Catherine Lieman’s Gazzambo Gallery in Madrid is an oasis of African art. For the Luxury Investments Edition of Knight Frank's The Wealth Report, Catherine (pictured, right) shares her love of the continent with Andrew Shirley, and explains why it is important for galleries to support artists and their communities
You specialise in Kenyan and Zimbabwean art. How did you become connected to Africa and those countries in particular, and why are you so passionate about their artists?
I became connected to the continent through my husband, a filmmaker who produced a documentary about African tribes, and thus began our love for Africa. The Kenyan episode started in 1977, and Mombasa became our home.
I got involved straight away with many artists from Nairobi, but Richard Kimathi’s art caught my eye. I love the dynamic exchange between his obsession with colour and his necessity to express the deepness of his own interpretation.
My love for Zimbabwe started a bit later, in 1998. I was immediately hooked by the natural beauty of soapstone and by the sculptors of Shona art. This was a discovery, a new experience, both visual and spiritual. This grew into a passion for stone sculpture.
Dominic Benhura is considered a leader of the second generation of carvers. He endows his sculptures with sensibility, minimizing any features and attaining a universal appeal. Joe Mutasa, another recognized artist, treats female figures and emotions in a classic and modern way.
The economic and political travails of eastern and southern Africa, especially Zimbabwe, are well known. How difficult is it to make your way as a successful artist there?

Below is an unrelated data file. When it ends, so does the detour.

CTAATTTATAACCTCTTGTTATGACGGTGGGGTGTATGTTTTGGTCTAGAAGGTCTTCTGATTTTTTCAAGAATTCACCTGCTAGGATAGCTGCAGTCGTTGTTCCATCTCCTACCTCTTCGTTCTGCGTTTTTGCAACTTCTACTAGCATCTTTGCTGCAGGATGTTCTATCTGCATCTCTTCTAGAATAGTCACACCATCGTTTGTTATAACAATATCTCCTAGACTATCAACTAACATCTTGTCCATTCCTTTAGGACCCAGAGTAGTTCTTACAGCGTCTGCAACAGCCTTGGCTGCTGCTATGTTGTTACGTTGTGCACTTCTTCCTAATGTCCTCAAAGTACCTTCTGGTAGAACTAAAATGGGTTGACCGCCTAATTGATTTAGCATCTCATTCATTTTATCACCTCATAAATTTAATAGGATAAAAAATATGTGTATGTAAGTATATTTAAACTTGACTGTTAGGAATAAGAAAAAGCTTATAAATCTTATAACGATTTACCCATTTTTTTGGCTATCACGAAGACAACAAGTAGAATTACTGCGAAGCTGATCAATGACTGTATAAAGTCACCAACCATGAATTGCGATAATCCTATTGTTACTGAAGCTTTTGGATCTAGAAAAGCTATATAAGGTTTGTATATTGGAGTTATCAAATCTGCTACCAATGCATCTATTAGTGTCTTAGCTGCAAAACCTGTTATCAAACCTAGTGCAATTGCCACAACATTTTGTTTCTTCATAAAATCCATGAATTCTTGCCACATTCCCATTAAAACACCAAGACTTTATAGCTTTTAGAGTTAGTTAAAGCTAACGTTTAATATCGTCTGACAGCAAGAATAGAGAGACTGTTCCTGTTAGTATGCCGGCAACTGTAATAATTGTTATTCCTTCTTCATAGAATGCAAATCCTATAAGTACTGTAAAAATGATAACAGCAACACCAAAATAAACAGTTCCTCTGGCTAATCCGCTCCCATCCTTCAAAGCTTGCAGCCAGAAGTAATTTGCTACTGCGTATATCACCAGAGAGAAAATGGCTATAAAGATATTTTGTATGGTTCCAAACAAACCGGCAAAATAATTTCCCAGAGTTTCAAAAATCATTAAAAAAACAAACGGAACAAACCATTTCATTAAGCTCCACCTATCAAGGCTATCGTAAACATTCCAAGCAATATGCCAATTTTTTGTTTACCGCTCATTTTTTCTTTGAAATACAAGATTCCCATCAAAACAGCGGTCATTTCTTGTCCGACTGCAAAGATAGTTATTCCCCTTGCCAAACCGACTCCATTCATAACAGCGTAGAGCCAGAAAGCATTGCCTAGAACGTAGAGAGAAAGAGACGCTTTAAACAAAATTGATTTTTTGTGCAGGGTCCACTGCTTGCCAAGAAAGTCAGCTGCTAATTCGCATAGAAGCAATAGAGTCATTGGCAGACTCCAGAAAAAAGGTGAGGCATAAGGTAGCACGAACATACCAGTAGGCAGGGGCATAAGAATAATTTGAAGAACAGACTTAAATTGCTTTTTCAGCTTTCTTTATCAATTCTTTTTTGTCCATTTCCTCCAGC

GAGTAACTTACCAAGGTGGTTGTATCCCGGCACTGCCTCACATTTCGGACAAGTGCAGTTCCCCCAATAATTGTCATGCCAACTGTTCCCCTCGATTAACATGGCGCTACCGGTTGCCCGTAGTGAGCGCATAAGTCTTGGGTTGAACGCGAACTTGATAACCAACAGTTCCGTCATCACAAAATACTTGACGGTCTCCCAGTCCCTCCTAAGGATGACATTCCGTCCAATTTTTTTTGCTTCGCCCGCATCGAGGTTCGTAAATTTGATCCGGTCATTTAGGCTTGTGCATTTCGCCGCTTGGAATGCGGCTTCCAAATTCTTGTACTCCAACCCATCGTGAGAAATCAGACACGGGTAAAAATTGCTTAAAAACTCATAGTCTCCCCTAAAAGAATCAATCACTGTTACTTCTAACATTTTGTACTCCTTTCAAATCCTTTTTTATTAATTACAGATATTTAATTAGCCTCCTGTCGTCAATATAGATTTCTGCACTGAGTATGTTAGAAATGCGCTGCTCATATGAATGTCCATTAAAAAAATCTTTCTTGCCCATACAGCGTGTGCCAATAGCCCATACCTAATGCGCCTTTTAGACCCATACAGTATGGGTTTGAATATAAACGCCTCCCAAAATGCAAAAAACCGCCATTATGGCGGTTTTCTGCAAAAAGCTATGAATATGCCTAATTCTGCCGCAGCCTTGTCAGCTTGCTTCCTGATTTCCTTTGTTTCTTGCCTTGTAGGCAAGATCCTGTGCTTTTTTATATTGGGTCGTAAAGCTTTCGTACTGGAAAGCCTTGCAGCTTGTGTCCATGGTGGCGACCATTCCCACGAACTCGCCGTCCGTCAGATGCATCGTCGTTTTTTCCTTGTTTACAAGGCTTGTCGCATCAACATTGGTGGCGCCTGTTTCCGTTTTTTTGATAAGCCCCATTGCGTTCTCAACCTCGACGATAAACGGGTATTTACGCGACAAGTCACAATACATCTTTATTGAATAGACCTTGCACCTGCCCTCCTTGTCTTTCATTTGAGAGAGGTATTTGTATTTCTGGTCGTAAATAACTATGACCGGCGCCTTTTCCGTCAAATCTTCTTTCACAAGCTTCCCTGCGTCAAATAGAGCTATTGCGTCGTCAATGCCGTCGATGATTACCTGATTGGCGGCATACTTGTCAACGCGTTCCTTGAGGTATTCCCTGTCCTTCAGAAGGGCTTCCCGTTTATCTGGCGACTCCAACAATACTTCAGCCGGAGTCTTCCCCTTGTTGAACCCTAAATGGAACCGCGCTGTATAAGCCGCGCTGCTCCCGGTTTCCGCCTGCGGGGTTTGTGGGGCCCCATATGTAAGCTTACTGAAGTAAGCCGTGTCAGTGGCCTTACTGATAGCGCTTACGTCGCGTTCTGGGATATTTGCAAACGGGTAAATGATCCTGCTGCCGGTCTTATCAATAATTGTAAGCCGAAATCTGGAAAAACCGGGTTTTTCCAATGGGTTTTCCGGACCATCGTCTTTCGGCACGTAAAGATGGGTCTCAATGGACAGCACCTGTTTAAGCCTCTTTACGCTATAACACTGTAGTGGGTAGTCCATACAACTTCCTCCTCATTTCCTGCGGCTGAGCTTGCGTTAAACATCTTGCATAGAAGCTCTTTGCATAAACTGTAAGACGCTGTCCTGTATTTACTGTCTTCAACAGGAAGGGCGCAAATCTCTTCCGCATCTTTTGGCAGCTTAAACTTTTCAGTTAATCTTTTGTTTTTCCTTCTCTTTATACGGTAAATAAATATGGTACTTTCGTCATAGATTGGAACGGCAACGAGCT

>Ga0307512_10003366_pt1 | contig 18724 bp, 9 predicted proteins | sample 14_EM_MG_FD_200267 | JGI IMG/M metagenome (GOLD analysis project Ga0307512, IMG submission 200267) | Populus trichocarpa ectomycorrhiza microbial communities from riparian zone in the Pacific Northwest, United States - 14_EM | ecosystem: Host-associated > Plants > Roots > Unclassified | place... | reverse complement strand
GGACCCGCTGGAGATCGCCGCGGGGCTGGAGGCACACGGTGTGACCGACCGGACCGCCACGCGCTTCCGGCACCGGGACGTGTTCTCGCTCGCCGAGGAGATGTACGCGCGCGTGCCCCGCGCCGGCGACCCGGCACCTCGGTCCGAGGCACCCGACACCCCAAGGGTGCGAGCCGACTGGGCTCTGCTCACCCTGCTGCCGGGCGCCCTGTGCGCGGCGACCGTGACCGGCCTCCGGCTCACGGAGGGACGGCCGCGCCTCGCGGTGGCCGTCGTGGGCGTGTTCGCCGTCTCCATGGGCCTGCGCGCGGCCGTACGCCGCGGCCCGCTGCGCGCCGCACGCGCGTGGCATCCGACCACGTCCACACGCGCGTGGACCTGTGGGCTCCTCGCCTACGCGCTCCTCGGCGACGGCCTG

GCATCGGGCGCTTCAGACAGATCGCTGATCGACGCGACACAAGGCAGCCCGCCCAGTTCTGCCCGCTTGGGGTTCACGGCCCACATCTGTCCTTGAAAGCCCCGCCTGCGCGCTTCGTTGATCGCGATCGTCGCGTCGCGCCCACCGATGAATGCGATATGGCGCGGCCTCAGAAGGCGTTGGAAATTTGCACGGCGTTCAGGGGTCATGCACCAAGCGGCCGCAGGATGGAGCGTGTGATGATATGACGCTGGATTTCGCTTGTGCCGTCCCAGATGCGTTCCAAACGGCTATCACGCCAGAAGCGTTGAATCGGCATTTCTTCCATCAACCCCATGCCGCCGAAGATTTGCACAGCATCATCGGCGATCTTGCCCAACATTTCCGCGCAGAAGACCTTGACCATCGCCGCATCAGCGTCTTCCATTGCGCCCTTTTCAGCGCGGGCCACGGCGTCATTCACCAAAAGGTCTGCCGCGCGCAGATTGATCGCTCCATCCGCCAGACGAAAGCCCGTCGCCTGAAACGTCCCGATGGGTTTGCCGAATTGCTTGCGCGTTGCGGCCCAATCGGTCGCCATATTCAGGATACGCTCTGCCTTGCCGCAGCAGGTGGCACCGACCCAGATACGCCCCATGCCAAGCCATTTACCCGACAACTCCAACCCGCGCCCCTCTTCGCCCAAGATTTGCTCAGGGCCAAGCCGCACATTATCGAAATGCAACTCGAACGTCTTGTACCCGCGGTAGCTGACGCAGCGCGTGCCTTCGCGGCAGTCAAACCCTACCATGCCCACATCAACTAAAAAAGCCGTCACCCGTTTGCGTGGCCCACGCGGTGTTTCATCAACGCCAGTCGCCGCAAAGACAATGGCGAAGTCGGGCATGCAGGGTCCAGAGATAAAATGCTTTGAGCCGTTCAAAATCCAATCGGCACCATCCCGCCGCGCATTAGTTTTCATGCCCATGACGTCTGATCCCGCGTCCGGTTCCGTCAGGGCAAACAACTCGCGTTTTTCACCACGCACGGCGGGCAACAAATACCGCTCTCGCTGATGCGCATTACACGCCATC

It is quite difficult due to the severity of the political and socioeconomic situation that still exists in many parts of the continent. Artists in general are struggling because of a lack of materials like canvas and paints. However, it is impressive how they continue to express their own points of view through their powerful work.
As a gallery owner, is it important for you to help your artists, and their communities, beyond just buying their pictures and sculptures?
Definitely, it is very important for me to support the artists. I am a collector who has become a gallerist; that’s why I consider myself an 'eclectic gallerist’. My dedication to Africa makes it very easy to promote and help the artists who are so authentic and so talented. I help provide artists with materials and support their families with school fees and other financial help.
My husband and I also financially support the Tengenenge Art Centre in Zimbabwe, which is one of the original hubs for the Shona art movement and is managed by Dominic Benhura, who provides encouragement for many aspiring artists. My attachment to African contemporary art is a significant part of my life.
A number of the works of art that you sell are created with waste materials and scrap. Presumably, that was originally due to cost, but now the world has become more environmentally conscious. Is the circularity element of art becoming more important?
I believe that upcycling and art are a question of responsibility. Through art, we can create an impact that helps in converting junk with the aim of preserving the health and sustainability of our planet. Zimbabwean artist Johnson Zuze is working with pre-existing materials with the purpose of transforming them into a creative interpretation.
Since you set up your gallery in 2009, have you seen attitudes towards contemporary African art change?
A huge change! There was not much interest in contemporary African art when we opened in 2009. But I am glad to say that many collectors have now started to buy and become interested in these artists.